“Back then we had 2,500 people here for those games against them. It was the only game in town, and in Charlottetown there would be 3,000 (fans) down there.”
Another highlight included a Brooklyn Dodgers scout attending games and offering tips.
Late Frank Oatway
A native of Borden, Oatway played with the Maritime finalists Summerside Kinsmen Juniors of 1948. He played first base, and continued in that position with the Maritime-champion Summerside All-Stars, also in 1948. Oatway also was the Summerside Town League’s batting champion in 1948.
George Dalton, a member of the selection committee, accepted the award on his behalf.
“He came in and stayed with Hank Landry (a 2013 Honour Roll inductee) when he was about 17,” explained Dalton. “He started playing baseball with the Curran and Briggs Seniors and in ’49 they won the Maritime championship. The neat thing is at age 18 or so, Frankie Oatway won the batting championship. He outhit all the stars.”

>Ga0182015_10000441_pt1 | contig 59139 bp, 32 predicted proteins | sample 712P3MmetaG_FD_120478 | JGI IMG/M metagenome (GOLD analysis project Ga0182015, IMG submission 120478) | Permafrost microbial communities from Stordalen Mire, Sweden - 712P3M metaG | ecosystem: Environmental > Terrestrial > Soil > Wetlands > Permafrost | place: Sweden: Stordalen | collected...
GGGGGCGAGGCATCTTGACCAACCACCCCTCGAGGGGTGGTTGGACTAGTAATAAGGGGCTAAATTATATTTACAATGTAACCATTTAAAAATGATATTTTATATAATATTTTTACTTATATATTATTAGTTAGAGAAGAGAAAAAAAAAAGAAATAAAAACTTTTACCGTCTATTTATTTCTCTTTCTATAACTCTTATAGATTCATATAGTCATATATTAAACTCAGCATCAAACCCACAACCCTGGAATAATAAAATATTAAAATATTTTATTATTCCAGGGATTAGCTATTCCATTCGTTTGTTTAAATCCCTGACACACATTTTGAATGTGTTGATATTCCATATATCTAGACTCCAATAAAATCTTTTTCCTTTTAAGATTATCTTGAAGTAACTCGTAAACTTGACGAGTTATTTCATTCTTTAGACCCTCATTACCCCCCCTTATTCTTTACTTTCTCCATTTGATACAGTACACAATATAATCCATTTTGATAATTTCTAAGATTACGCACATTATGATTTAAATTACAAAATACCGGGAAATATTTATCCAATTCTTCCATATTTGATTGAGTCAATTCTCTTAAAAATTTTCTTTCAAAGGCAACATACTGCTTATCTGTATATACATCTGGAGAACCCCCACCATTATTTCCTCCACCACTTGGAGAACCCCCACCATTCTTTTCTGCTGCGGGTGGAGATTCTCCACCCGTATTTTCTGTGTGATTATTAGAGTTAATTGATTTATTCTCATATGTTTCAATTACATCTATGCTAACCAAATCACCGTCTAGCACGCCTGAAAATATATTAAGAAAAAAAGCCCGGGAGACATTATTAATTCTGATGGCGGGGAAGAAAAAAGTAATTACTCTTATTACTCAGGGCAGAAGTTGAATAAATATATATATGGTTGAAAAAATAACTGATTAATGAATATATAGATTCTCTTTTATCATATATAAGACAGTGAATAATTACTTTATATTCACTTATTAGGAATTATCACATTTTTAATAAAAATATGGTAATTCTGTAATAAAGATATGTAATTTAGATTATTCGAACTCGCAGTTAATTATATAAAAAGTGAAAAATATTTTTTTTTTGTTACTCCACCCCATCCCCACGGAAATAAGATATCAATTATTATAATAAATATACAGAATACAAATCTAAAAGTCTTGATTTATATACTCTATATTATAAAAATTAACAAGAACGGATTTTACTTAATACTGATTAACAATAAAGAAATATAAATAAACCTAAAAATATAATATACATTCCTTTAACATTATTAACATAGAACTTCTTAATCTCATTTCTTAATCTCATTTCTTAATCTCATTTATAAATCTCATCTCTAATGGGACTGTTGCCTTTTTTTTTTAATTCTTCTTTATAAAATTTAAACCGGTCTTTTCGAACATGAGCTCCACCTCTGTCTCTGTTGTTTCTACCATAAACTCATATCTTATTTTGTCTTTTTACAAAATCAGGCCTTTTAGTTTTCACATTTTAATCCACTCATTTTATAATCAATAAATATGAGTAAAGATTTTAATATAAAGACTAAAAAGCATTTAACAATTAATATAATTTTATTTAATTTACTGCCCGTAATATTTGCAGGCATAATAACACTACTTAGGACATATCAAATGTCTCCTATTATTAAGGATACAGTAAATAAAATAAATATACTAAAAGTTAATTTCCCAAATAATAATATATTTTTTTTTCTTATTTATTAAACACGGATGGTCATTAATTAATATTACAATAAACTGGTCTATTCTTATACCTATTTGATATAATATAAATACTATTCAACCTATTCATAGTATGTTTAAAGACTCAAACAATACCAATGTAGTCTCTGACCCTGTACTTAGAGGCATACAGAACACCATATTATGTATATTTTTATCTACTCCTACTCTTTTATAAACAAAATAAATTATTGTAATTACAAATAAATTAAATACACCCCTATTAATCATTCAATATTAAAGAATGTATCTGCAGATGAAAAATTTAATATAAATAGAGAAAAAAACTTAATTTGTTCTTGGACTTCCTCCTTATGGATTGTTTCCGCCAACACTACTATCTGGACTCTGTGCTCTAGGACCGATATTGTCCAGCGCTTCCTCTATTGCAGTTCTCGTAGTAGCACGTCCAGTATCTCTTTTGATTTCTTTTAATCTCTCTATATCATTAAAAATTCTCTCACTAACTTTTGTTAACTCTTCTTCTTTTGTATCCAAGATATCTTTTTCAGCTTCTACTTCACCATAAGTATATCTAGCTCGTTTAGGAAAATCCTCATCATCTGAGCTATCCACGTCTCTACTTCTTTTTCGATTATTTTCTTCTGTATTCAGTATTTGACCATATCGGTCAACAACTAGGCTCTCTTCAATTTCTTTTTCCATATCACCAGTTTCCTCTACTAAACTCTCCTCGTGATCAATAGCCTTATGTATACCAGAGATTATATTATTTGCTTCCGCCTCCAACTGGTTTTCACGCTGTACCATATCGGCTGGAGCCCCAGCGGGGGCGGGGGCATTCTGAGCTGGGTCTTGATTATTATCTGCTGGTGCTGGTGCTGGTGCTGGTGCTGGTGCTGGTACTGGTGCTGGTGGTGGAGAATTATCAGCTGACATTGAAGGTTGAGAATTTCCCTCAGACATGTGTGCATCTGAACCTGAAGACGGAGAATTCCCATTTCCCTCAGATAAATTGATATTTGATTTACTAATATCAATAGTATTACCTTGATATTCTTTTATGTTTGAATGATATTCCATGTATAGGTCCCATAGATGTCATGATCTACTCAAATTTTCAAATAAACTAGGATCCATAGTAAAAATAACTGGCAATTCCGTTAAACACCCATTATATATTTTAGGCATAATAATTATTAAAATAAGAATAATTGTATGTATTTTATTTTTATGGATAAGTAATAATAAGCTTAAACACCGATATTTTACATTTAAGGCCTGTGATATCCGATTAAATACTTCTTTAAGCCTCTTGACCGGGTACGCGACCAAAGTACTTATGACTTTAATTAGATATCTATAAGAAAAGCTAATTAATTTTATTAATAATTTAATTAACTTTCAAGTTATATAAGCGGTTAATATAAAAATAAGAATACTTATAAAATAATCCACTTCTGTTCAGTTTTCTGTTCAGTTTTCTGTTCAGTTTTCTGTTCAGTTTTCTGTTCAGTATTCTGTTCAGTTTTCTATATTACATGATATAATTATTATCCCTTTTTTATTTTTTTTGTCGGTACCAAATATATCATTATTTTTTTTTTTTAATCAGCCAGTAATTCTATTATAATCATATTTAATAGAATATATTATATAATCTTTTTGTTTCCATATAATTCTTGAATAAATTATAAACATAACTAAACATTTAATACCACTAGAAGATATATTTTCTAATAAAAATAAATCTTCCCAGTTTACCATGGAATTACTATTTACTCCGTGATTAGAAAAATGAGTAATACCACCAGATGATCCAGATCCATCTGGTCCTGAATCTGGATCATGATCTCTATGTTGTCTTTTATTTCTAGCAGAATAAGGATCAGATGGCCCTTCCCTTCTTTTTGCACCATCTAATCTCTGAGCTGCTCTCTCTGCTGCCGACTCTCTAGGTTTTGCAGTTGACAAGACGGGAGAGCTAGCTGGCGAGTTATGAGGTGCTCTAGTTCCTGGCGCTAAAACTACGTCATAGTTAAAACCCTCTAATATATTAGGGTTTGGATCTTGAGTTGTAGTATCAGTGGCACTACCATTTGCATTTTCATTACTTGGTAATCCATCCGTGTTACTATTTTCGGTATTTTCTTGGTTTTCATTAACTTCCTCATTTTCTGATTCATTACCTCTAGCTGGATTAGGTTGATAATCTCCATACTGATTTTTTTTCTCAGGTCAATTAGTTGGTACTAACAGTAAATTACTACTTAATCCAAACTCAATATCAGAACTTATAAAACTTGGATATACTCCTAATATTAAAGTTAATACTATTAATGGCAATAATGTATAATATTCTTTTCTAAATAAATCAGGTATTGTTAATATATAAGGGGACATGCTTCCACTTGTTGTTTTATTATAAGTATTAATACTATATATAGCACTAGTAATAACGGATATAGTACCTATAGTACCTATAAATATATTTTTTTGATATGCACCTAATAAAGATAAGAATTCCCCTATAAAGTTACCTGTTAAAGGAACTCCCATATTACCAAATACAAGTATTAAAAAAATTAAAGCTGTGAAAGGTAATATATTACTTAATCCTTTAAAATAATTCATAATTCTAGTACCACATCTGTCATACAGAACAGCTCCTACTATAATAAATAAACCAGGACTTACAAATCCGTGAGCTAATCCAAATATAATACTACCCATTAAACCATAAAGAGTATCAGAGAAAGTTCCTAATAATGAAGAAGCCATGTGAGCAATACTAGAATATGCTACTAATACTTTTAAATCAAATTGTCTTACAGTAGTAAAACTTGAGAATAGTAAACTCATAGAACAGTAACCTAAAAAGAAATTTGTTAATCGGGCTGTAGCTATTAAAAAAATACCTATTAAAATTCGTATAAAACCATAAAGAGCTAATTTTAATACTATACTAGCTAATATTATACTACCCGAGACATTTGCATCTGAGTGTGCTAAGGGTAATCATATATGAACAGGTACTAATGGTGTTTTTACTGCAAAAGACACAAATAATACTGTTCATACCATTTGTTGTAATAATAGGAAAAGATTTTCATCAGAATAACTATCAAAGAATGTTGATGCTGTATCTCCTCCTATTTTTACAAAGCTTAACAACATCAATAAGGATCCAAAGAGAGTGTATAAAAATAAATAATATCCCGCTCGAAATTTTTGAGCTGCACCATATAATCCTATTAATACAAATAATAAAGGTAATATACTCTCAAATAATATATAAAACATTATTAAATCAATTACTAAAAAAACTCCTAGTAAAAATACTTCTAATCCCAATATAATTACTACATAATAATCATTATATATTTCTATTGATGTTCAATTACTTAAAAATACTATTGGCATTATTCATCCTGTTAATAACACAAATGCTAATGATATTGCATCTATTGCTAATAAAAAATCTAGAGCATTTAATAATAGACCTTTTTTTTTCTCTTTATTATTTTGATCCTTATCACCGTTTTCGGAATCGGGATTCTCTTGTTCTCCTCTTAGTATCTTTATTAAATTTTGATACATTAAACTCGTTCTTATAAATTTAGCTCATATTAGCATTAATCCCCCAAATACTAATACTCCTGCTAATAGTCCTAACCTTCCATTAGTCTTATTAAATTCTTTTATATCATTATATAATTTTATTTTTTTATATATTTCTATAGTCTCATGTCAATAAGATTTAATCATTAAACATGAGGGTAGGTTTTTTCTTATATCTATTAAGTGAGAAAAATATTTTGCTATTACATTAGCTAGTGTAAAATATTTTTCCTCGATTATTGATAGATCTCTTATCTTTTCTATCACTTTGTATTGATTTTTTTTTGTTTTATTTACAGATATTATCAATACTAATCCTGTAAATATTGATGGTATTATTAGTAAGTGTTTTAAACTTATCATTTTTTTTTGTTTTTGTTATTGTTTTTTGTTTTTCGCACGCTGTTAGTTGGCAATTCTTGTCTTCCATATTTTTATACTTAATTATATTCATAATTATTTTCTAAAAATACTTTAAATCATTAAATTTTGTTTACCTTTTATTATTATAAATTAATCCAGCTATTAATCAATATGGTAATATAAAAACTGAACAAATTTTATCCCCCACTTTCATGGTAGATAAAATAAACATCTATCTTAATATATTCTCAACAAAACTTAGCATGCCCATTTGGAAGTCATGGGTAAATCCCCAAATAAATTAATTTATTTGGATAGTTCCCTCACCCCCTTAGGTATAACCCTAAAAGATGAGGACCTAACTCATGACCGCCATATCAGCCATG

Dalton added that as good of an athlete as Oatway was, he was an even better person.
“He was kind of a gentle giant,” Dalton went on to say. “People always called him a Jean Béliveau, he was a classy individual and a great sports fan.
“In his latter years of life he came back to Summerside, and I often sat at the Little League games, and he would be at all those games with Hank Landry reminiscing about the good old days of sport.”
Legends Field Honour Roll honorees:
Henry (Hank) Landry
Intermediate All-Star Teams of 1947 and 1948
John K. Curran.
Lester (Les) Gaudet
James H. Grady
Michael (Mike) Cameron
Colin (Coke) Grady
P.E.I. Islanders’ 1977 team
Gerard (Joe) Bernard
Donald (Dee) Lefurgey
John W. McNeill
J. Charles Hogan
Curran and Briggs Intermediates 1950
Curran and Briggs Juniors 1950
Junior Legionnaires 1964
Little League All-Stars 1967